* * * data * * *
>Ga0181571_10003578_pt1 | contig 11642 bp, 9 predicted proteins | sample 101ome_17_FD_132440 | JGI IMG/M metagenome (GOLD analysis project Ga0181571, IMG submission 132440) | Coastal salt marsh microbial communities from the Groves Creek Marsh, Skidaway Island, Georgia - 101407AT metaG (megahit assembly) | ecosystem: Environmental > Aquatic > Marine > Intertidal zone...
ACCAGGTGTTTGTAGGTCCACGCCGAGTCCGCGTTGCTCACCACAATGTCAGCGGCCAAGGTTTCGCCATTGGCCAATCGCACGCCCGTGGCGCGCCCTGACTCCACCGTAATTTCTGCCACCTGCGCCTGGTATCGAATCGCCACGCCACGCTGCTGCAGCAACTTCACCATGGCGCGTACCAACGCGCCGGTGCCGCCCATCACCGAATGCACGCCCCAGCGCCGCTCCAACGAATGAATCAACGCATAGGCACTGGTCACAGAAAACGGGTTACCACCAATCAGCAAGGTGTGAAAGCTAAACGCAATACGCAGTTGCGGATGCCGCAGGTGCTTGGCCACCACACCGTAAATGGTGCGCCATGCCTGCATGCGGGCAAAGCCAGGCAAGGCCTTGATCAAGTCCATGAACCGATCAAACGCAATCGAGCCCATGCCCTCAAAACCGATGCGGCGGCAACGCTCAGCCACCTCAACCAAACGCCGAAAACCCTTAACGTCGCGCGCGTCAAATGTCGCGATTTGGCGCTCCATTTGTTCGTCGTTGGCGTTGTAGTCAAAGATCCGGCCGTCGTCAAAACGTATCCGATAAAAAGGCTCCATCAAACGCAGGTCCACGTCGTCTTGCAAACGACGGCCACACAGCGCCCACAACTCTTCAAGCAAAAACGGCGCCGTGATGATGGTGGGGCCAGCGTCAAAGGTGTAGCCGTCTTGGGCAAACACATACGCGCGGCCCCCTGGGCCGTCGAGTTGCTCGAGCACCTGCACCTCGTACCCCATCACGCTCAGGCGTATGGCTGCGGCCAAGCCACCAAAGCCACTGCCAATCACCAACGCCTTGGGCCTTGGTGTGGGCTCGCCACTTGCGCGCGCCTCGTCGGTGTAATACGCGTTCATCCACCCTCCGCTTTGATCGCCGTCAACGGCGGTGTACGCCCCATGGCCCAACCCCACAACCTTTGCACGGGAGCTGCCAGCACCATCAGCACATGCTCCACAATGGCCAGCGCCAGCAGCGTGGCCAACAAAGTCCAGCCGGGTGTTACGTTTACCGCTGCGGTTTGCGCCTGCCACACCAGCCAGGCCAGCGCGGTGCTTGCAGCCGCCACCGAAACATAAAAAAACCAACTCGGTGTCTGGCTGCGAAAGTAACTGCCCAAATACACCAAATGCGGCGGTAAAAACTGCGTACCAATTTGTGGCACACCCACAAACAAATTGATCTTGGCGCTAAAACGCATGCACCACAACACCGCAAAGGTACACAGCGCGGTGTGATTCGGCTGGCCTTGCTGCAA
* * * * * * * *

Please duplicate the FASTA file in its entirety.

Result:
>Ga0181571_10003578_pt1 | contig 11642 bp, 9 predicted proteins | sample 101ome_17_FD_132440 | JGI IMG/M metagenome (GOLD analysis project Ga0181571, IMG submission 132440) | Coastal salt marsh microbial communities from the Groves Creek Marsh, Skidaway Island, Georgia - 101407AT metaG (megahit assembly) | ecosystem: Environmental > Aquatic > Marine > Intertidal zone...
ACCAGGTGTTTGTAGGTCCACGCCGAGTCCGCGTTGCTCACCACAATGTCAGCGGCCAAGGTTTCGCCATTGGCCAATCGCACGCCCGTGGCGCGCCCTGACTCCACCGTAATTTCTGCCACCTGCGCCTGGTATCGAATCGCCACGCCACGCTGCTGCAGCAACTTCACCATGGCGCGTACCAACGCGCCGGTGCCGCCCATCACCGAATGCACGCCCCAGCGCCGCTCCAACGAATGAATCAACGCATAGGCACTGGTCACAGAAAACGGGTTACCACCAATCAGCAAGGTGTGAAAGCTAAACGCAATACGCAGTTGCGGATGCCGCAGGTGCTTGGCCACCACACCGTAAATGGTGCGCCATGCCTGCATGCGGGCAAAGCCAGGCAAGGCCTTGATCAAGTCCATGAACCGATCAAACGCAATCGAGCCCATGCCCTCAAAACCGATGCGGCGGCAACGCTCAGCCACCTCAACCAAACGCCGAAAACCCTTAACGTCGCGCGCGTCAAATGTCGCGATTTGGCGCTCCATTTGTTCGTCGTTGGCGTTGTAGTCAAAGATCCGGCCGTCGTCAAAACGTATCCGATAAAAAGGCTCCATCAAACGCAGGTCCACGTCGTCTTGCAAACGACGGCCACACAGCGCCCACAACTCTTCAAGCAAAAACGGCGCCGTGATGATGGTGGGGCCAGCGTCAAAGGTGTAGCCGTCTTGGGCAAACACATACGCGCGGCCCCCTGGGCCGTCGAGTTGCTCGAGCACCTGCACCTCGTACCCCATCACGCTCAGGCGTATGGCTGCGGCCAAGCCACCAAAGCCACTGCCAATCACCAACGCCTTGGGCCTTGGTGTGGGCTCGCCACTTGCGCGCGCCTCGTCGGTGTAATACGCGTTCATCCACCCTCCGCTTTGATCGCCGTCAACGGCGGTGTACGCCCCATGGCCCAACCCCACAACCTTTGCACGGGAGCTGCCAGCACCATCAGCACATGCTCCACAATGGCCAGCGCCAGCAGCGTGGCCAACAAAGTCCAGCCGGGTGTTACGTTTACCGCTGCGGTTTGCGCCTGCCACACCAGCCAGGCCAGCGCGGTGCTTGCAGCCGCCACCGAAACATAAAAAAACCAACTCGGTGTCTGGCTGCGAAAGTAACTGCCCAAATACACCAAATGCGGCGGTAAAAACTGCGTACCAATTTGTGGCACACCCACAAACAAATTGATCTTGGCGCTAAAACGCATGCACCACAACACCGCAAAGGTACACAGCGCGGTGTGATTCGGCTGGCCTTGCTGCAA